College admissions tips

It's that time of year again. Colleges across the country will soon begin accepting applications (and some may have already opened up early acceptance). That means that students hoping to start a degree program next fall should be preparing their applications now.

This week, First in Education will share tips on how to navigate the college admissions process, from interviews to application essays to letters of recommendation. But first, we will share our tips for how to best to approach the overall process:

1. Do your research. Don't pick a college because it has a good sports team, or because it "seems” like a good school, or because someone you know is going there. Think about what you are interested in studying, and look for colleges that have a good program in that subject area. If you are certain about what you want to study, you can even research the professors who will teach those courses to see if their research interests match up with what you want to do. Decide whether you would like to attend a large college, or one that allows for more individual focus.

2. Create your list of colleges. Rank these according to priority so that you can also prioritize completion of your applications. Having a ranked lists of colleges to which you will apply allows you to create a timeline for the application process, as well as a plan of attack. Make a list of important deadlines, as well as required documentation, so that you can organize your activities and stay on target. Applying to even one college can sometimes be overwhelming when confronted with all the required information and the deadlines; if you are applying to several colleges, it can make the process even more stressful and confusing. Rank and prioritize to get organized and streamline the process.

3. Attend college fairs and open houses. Whether you're talking to a rep at a fair, or you get a chance to meet with administrators in person at an open house, you'll get the benefit of learning about the college first hand and having specific questions answered. This can give you a sense of what to expect and help you understand if this is the right school for you.

4. Visit the campus. This is one of the best ways to learn about the college you are considering. Meet with admissions representatives, professors and even fellow students. Ask a lot of questions! You are there to get information, and the more you know, the better informed you will be when making a decision and the more prepared you will be in your application. Take the time to interview, as well. A good interview can help set you apart and give you an edge in the admissions process. Even if the interview is not required, or is not allowed, talking to an admissions rep will show that you have demonstrated interest in the school, setting you apart for your dedication.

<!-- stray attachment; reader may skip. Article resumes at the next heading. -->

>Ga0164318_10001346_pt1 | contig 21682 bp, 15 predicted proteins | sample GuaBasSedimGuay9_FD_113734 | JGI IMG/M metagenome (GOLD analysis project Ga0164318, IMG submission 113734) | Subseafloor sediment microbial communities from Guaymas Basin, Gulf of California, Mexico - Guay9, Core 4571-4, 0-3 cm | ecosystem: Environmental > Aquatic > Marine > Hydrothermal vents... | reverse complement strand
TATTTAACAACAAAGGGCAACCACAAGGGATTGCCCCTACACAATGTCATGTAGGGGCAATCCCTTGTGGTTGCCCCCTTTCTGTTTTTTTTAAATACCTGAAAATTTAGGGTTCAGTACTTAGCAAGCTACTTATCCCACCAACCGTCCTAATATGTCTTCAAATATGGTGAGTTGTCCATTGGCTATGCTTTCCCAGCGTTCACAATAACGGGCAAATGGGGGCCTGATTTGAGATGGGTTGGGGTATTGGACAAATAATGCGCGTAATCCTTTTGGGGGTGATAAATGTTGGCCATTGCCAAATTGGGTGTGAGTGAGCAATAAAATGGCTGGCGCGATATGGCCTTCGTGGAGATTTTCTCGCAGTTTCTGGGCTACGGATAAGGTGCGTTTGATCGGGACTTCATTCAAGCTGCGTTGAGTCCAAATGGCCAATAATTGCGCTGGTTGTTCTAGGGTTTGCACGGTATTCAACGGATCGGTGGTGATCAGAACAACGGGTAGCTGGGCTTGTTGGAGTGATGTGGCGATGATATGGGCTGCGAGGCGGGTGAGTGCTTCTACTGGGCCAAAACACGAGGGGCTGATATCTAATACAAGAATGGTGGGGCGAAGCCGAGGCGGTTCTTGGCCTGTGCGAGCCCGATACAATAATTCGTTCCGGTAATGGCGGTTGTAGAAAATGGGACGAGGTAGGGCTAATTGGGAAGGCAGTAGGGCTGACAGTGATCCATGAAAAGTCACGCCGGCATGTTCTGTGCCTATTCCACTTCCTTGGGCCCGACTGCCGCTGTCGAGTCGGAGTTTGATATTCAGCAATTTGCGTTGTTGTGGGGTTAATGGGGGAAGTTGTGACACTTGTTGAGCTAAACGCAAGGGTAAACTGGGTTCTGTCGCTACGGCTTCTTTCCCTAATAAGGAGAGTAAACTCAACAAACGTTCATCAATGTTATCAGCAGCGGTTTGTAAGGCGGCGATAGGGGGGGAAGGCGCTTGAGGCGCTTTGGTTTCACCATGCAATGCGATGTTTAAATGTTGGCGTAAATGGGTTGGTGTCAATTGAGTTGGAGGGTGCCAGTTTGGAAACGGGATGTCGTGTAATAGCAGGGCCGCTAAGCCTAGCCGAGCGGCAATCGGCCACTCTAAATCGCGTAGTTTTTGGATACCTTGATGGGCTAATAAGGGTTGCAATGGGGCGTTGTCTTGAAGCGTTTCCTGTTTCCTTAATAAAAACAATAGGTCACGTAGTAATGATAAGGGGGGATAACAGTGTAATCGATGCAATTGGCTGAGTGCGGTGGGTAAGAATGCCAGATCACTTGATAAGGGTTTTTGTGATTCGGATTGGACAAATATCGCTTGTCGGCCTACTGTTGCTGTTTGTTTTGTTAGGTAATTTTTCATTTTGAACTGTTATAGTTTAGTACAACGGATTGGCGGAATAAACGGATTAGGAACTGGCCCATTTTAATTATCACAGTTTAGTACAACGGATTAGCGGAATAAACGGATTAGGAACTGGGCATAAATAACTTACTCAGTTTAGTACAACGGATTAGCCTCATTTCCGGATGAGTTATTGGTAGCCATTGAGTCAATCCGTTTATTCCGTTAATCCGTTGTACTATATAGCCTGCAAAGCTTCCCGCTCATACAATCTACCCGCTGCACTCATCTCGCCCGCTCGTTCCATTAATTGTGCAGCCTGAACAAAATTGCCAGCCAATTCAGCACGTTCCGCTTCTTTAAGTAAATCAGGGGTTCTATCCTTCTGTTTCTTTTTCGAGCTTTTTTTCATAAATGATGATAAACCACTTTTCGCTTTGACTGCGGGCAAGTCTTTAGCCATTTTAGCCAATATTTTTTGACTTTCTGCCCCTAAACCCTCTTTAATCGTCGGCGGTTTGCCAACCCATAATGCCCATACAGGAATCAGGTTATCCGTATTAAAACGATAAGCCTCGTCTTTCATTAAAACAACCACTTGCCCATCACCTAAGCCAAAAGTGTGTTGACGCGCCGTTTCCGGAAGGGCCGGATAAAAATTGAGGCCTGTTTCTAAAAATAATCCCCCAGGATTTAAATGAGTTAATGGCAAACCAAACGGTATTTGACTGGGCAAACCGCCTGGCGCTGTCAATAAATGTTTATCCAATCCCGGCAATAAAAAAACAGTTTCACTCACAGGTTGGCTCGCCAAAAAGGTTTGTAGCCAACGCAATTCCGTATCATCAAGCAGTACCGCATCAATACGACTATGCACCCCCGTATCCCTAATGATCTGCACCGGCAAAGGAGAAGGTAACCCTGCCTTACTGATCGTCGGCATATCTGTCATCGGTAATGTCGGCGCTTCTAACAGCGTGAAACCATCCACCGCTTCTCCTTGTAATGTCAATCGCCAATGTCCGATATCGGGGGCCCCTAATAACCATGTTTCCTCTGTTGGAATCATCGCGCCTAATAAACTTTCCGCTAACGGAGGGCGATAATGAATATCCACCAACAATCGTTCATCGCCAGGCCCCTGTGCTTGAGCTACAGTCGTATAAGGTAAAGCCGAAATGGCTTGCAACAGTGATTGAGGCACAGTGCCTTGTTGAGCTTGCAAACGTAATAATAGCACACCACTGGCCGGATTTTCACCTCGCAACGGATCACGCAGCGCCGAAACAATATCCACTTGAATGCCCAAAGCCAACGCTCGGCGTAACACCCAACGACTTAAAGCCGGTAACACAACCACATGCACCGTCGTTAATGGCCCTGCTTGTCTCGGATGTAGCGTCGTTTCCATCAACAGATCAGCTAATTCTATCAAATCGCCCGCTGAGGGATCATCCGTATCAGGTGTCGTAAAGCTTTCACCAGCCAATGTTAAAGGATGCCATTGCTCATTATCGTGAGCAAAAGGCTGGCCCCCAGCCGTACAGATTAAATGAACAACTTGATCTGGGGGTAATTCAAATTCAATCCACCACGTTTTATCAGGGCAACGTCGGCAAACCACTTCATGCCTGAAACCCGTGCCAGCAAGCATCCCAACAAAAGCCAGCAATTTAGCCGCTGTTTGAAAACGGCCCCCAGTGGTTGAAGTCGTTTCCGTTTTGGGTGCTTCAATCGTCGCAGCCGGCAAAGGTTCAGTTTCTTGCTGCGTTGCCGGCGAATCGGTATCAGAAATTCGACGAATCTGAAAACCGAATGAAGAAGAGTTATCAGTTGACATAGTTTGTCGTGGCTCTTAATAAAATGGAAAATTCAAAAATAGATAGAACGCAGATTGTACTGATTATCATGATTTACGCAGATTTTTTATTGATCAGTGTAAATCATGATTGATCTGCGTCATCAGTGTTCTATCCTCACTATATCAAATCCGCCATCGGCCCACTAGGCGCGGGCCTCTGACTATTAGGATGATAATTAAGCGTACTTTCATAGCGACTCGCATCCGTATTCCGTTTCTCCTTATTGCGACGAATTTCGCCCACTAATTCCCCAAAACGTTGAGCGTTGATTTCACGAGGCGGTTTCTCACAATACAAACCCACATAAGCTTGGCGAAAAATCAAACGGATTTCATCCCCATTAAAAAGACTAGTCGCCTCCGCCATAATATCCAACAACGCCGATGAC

5. Send a thank you note. Once you have visited, send a personal note to each of the representatives you spoke with thanking them for their time. This gesture will show that you are sincere in your efforts towards the school and that you appreciate the time these people took to meet with you.

6. Register for and take the SAT or ACT. Some colleges will allow you to take either test, but some have specific requirements about which test you must take and when. Pay attention to deadlines. Some colleges will require that you take the test by a certain date, while others will require that your actual scores are received by a certain date. Plan ahead so that you have enough time to prepare for the test, take it, and have your scores reported on time.

7. Start your application early. There are deadlines for each piece of information that must be received, including your transcript, test scores, and letters of recommendation. Request this information early in case there are delays. Another good reason to start early is that some colleges have early acceptance or rolling acceptance — meaning that you may have better odds of being accepted if you are considered early.

8. Read directions carefully and follow them. Do not allow your application to be rejected or delayed because you did not submit required information, forgot to sign it, or did not meet submission guidelines (such as writing out the application instead of typing it). Make sure that you thoroughly read the directions, and then follow them. Don't allow technicalities to derail your application. Meet deadlines. Make sure that all materials are submitted at the time they are required. You should also monitor those aspects of your application that must be submitted by other parties, such as your transcripts and letters of recommendation. Make sure you submit your request with enough time to grant it, and then follow up. You are the person who will ultimately be held responsible if the information isn't received.

9. Admissions essay. We will provide specific tips for writing the best essay that you can later in the week, but as a general rule of thumb, be sure to write a unique essay for each application that you submit. Your essay should reflect how your experiences or goals fit specifically with the college to which you are applying. Don't send a generic essay to each college.

10. Letters of recommendation. Again, we will provide specific tips later in the week. Some general tips to keep in mind include asking for letters early. Many professors will be asked by multiple students for letters of recommendation, and deadlines will all be around the same time. Make sure the person you ask has enough time to thoughtfully complete your recommendation and to submit it on time. When considering who to ask for a recommendation, talk to professors, counselors, or coaches who you have known for a long time or you have worked with closely. The person should be able to speak of your experiences and abilities with confidence.